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“Yeah,” she echoed, and watched as he rolled up off the mattress and began stripping off layers. The hat went on the dresser next to hers. The battered leather jacket went next, thumped on the armchair with a click of buckles; he unbuttoned the jeans, slid them off, and sat on the bed to dispose of shirt, socks and underwear.

As he stood up, she lost her breath at the sight of him . . . not for the gorgeous planes of his body, which were objectively great, but for the bruises. They were days old and fading, but he’d taken a hell of a beating in that wreck.

He’d been lucky. No, she’d been lucky not to lose him.

He didn’t look at her, although she knew he was acutely aware of her stare; he crossed the small distance to the bathroom, closed the door, and a few seconds later she heard the hiss of the water start.

It felt like a dream, getting up and stripping off her sweaty clothes, all the way to the skin; the chill motel air made her shiver, and made her nipples stiffen and ache as she hesitated in front of the door. Then she opened it, breathed in the warm steam, and as she shut it behind her, Patrick slid back the shower door. He was shrouded in the mist and spray, slick and gleaming, and the slow warmth of his smile made her shiver.

“I was hoping you’d come.”

“Haven’t yet,” she said, “but what the hell, we can start slow.”

She stepped into the stinging hot downpour and sealed the two of them in. His mouth found hers in a hungry rush, damp flesh and a dark, smoky taste that made her whimper a little against his lips. The water hardly had room to run between their pressed bodies, and it felt good, so good, to be with him, with him, in ways that had nothing to do with all the nightmares they’d been living.

This . . . this was a dream, a sweetly seductive one, and for a long time they just held on, kissing, stroking, lazy with desire and sated by touch. He was already fully aroused, but one thing Patrick was a master at was restraint, and right now, he was in the mood to play slow, which suited her. His strong hands shampooed her hair, soaped her body, slipped into soft, dark places that made her catch her breath and arch against him.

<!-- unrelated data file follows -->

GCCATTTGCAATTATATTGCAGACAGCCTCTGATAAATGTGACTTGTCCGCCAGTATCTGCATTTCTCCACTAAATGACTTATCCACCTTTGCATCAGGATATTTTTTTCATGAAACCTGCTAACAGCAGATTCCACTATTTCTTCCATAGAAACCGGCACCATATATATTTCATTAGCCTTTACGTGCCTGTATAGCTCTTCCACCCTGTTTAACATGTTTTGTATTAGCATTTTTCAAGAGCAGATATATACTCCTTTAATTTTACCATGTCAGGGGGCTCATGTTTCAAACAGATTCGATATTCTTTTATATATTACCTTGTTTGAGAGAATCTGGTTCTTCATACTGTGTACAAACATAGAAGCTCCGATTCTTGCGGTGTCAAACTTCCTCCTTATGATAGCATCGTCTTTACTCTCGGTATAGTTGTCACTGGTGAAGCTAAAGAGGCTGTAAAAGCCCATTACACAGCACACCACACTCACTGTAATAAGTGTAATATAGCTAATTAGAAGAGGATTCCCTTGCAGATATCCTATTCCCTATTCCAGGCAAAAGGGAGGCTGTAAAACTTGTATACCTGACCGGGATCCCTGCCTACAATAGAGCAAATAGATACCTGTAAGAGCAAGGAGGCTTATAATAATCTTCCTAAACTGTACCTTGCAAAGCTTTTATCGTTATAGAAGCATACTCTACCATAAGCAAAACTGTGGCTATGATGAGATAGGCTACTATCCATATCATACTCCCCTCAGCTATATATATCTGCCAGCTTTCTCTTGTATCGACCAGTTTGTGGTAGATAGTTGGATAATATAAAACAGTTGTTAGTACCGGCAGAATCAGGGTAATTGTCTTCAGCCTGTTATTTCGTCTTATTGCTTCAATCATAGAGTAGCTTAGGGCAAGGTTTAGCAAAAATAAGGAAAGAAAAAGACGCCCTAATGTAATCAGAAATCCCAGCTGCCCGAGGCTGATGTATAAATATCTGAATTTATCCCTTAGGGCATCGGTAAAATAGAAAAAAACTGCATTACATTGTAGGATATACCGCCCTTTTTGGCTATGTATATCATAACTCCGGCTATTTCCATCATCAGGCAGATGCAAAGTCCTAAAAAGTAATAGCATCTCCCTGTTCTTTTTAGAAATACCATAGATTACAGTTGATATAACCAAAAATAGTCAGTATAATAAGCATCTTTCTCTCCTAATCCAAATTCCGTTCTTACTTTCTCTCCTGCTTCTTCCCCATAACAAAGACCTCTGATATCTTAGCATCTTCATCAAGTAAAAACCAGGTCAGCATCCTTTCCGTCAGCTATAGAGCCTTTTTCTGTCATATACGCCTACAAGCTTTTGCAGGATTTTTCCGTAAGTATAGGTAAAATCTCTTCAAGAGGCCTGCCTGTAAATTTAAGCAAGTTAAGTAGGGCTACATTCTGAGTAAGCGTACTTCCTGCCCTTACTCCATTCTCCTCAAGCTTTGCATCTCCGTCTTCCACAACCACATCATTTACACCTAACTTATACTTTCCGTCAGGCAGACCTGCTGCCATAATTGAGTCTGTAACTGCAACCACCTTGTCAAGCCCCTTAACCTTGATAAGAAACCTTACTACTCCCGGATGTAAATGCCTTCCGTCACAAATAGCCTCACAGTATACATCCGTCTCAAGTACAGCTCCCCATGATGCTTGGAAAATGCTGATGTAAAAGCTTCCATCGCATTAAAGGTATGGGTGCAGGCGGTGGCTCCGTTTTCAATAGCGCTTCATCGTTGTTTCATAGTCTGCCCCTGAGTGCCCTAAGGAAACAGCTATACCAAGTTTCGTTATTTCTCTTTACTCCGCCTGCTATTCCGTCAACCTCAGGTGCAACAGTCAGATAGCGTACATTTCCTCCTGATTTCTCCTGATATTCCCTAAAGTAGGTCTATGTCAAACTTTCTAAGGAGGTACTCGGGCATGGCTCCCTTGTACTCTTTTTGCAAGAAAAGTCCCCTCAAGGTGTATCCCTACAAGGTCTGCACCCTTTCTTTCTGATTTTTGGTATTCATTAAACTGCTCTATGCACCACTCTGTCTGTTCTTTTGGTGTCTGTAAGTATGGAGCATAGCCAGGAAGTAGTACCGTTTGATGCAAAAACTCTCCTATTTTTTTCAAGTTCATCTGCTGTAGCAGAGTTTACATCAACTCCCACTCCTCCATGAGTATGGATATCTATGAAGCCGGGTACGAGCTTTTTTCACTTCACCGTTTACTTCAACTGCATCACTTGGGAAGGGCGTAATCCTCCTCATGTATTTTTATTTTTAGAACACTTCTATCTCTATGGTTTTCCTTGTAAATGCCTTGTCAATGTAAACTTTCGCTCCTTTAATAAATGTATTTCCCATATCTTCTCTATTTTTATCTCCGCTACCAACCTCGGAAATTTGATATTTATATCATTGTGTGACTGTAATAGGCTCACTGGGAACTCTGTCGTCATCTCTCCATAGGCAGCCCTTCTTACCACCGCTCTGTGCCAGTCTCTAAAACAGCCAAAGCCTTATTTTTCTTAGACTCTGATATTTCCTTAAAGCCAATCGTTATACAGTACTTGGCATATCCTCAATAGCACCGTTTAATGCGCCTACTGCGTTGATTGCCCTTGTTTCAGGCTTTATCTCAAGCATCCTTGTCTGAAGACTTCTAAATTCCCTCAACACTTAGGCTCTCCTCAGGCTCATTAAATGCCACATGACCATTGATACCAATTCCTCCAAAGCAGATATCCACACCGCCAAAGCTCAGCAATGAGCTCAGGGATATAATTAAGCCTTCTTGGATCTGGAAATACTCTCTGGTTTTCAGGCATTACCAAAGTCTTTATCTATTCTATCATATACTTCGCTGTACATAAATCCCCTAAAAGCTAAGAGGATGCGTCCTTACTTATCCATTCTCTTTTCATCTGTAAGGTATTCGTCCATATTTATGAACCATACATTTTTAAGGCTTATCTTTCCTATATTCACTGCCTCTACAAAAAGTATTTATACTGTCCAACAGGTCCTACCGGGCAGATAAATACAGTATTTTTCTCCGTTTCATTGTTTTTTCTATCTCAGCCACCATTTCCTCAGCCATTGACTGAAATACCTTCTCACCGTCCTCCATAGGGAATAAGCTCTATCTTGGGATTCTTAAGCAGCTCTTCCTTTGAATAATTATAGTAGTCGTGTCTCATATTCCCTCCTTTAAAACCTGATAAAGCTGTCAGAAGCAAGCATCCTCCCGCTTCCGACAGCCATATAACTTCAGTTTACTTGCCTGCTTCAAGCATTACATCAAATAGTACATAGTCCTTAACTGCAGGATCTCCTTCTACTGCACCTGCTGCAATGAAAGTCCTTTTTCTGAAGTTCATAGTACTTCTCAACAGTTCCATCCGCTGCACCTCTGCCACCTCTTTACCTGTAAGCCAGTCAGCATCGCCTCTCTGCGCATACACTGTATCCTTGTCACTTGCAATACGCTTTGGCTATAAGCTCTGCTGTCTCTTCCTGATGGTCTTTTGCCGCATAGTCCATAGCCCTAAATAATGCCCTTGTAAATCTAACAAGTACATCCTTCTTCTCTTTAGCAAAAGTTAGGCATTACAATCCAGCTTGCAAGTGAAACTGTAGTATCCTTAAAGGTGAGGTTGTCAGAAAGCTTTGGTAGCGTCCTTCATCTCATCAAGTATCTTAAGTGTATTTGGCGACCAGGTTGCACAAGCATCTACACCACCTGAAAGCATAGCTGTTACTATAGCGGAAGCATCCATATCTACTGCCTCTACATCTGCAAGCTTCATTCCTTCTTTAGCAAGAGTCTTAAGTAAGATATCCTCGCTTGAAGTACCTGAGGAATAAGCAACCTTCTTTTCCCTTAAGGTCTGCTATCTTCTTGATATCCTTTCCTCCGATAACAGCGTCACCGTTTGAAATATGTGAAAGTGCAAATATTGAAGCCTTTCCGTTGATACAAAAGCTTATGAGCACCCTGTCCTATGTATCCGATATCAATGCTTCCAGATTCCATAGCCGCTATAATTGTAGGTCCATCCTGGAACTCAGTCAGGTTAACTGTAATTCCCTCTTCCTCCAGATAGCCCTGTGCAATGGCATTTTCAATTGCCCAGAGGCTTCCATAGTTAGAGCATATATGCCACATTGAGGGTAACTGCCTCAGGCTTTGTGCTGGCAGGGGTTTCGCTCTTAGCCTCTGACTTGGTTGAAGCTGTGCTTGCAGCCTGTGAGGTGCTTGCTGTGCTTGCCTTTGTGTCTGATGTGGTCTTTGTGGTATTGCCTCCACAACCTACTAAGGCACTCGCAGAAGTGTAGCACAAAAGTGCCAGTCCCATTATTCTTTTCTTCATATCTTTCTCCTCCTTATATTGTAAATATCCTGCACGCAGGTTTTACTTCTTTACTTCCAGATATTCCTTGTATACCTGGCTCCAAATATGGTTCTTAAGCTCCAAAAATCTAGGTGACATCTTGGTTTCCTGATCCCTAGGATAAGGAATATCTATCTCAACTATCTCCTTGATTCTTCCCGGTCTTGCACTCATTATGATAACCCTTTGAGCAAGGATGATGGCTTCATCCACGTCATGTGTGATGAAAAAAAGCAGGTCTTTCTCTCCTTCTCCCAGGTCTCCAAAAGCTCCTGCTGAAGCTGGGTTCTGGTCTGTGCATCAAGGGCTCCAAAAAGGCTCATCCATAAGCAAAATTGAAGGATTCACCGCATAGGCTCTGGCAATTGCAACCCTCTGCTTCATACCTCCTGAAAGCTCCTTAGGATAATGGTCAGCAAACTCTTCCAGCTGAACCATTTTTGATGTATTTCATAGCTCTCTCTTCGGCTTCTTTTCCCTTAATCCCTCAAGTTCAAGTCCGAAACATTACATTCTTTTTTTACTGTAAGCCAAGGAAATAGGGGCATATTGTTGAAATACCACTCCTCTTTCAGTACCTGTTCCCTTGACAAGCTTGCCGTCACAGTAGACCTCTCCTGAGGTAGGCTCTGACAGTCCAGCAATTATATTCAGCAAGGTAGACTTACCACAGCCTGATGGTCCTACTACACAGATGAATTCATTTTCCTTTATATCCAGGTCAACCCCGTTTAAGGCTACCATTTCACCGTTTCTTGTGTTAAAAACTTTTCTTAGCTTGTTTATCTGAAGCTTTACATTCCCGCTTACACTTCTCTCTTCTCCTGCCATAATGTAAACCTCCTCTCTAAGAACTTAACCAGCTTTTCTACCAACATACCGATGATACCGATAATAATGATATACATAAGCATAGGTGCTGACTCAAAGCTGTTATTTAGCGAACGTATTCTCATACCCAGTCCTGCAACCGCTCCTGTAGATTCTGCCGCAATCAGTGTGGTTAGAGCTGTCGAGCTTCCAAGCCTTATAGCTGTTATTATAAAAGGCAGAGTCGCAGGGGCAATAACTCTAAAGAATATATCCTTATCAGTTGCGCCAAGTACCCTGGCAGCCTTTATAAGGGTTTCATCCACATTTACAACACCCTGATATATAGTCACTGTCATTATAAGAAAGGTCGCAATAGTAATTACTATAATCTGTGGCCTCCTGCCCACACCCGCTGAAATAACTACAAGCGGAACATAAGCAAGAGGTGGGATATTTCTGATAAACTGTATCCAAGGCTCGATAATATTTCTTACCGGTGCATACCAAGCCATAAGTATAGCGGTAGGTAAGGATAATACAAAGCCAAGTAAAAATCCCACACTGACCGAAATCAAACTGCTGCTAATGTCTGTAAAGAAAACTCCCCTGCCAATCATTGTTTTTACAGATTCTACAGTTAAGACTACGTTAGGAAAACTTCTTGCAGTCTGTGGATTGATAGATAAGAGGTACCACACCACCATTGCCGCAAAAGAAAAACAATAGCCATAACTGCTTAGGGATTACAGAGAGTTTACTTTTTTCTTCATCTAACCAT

Somehow, she expected it to end in a hot, hard pounding against the tile, but it didn’t; he shut off the water and toweled her dry, head to toe, and she wiped him down slowly, pausing along the way to get him wet again, tracing her tongue along the hot velvet length of his erection. That wasn’t enough, not for her, and from the groan she drew from him when her lips parted and slid down, he liked the extra attention.

He let it go on for a long few moments, leaning against the bathroom door and taking in slow, deep, raw breaths; his eyes were half-shut, watching, and his hands caressed her damp hair, moved it back from her face as they moved together, silent and one. Then he gently pushed her back and lifted her up and kissed her again, slowly and deep and drunk on pleasure.

Then they went to bed.

It was a solid hour of lovemaking that kept the world outside the walls—Jane, the past, the future, even the nanites busily crawling inside her veins and the looming threats coming at them, somewhere. Bryn didn’t care. She didn’t care about anything outside of the sensations he woke in her body—tension, friction, release, pain, pleasure, sweat, tears, a thousand more exploding and mixing as he made her feel, for the first time in a long time, free.